Vangelis’ main instruments consisted of a dozen of synthesisers, which lay behind the Quad/Eight Pacifica mixing desk. Visible are a Simmons SDSV drum pad and rack, an Emulator sampler, a MiniMoog synthesiser, and a Roland CR-5000 CompuRythm drums.

The keyboard at the bottom of the picture is an extremely rare synthesiser known as the Yamaha GS-1, which was also used on Blade Runner.

The Yamaha GS-1 was a big instrument, and normally resided in the live room, but it was brought into the control room whenever it was required.

Nemo’s Control Room

Vangelis’ synthesiser set-up during Blade Runner

The control room showing the Quad/Eight Pacifica mixing desk, E-Mu Emulator sampler, Moog MiniMoog, RSF Kobol BlackBox, and Roland CSQ-100.

For audio monitoring, the mix was played back on two large Tannoy Dreadnought monitors. Both monitor cabinets were equipped with Tannoy cones for high, middle, and low frequency ranges.

Each cone was independently powered by a dedicated BWG 750 Watt amplifier. The Tannoys were used as a primary source of audio monitoring in the studio. The headphones and small professional speakers on the mixing desk were seldom used.

Nemo’s Control Room

All the synthesisers shown here are the same as those used on ‘Blade Runner’ except for the Yamaha CS-40M synthesiser, which was missing from the set-up.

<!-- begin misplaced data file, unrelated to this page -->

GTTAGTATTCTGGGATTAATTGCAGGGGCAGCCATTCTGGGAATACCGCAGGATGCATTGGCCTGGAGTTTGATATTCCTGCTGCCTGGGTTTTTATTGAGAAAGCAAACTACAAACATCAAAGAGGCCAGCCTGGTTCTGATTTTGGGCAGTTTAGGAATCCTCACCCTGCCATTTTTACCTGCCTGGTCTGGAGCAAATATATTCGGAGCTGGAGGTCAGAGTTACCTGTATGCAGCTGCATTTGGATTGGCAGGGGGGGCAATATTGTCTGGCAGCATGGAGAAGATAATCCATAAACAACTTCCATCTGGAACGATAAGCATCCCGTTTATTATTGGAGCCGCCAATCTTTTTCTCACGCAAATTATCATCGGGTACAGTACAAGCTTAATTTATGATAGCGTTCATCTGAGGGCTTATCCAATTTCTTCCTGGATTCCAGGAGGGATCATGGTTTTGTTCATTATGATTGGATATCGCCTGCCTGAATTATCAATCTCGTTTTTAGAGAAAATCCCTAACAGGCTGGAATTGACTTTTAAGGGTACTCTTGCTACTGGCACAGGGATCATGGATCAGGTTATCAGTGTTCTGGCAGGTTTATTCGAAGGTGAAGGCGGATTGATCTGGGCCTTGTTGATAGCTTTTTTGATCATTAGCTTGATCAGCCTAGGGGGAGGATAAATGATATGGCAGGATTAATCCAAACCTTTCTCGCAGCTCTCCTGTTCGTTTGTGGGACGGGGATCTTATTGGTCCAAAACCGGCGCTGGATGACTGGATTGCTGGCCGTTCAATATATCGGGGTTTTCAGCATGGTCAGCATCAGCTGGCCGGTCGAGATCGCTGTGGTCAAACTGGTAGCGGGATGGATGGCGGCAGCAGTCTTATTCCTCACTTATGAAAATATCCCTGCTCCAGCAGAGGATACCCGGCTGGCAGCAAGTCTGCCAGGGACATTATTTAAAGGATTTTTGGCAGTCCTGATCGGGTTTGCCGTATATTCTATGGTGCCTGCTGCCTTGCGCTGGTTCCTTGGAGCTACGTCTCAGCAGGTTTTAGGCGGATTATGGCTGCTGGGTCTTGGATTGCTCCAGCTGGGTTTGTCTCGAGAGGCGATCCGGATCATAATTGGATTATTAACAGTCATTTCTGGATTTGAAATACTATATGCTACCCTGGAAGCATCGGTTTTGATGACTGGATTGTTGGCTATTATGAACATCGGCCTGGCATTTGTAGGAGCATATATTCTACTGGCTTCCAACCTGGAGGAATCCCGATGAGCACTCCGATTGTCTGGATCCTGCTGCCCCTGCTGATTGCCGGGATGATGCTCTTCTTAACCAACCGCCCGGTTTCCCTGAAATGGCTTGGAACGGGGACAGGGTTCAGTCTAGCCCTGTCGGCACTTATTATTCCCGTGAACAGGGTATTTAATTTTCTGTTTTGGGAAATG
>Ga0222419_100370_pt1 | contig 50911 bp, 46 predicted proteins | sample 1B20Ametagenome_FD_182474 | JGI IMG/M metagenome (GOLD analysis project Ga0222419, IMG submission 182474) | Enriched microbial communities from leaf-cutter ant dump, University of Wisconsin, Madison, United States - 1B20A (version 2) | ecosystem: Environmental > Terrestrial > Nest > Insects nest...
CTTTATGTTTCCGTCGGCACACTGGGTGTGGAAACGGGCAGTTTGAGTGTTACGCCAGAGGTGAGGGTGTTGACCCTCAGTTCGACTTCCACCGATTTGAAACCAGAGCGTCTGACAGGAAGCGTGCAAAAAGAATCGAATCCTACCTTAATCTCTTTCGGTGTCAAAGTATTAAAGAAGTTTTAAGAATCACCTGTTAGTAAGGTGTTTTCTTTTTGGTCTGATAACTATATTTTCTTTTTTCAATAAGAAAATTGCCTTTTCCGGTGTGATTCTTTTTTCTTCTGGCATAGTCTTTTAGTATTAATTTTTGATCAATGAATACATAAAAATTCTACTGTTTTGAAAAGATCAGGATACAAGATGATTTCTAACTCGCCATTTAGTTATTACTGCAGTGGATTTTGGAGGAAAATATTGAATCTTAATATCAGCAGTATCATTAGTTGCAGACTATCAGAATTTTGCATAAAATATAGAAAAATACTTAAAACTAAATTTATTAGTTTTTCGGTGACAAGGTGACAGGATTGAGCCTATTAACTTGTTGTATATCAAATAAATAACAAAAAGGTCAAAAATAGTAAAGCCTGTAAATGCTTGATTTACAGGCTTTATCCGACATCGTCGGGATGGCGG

It was studio practice to record all of Vangelis’ projects on the multitrack tapes with dbx noise reduction Type I, as this allowed Vangelis’ wide dynamic range to be captured on analogue tapes with a minimal amount of loss in audio fidelity. These dbx machines provided coverage for the full 24 tracks of the Lyrec TR-532 tape machine.

Audio peak limiting was provided by URei 1176-LN compressors. A final mix was then produced on quarter-inch tape on the Ampex or Studer tape recorders.

From bottom to top, Vangelis' Rhodes Electric Piano with a built-in 10 band equaliser. The Roland VP-330 MK1 synthesiser. Roland CSQ-600 sequencer on top left, and Roland CR-5000 CompuRythm on top right.

From left to right, Yamaha CS-80, Simmons SDSV electronic drum, Lexicon remote control, Prophet 10, Steinway & Sons piano. The Prophet 10 synthesiser malfunctioned when Vangelis was finishing Blade Runner.

Nemo’s Live Room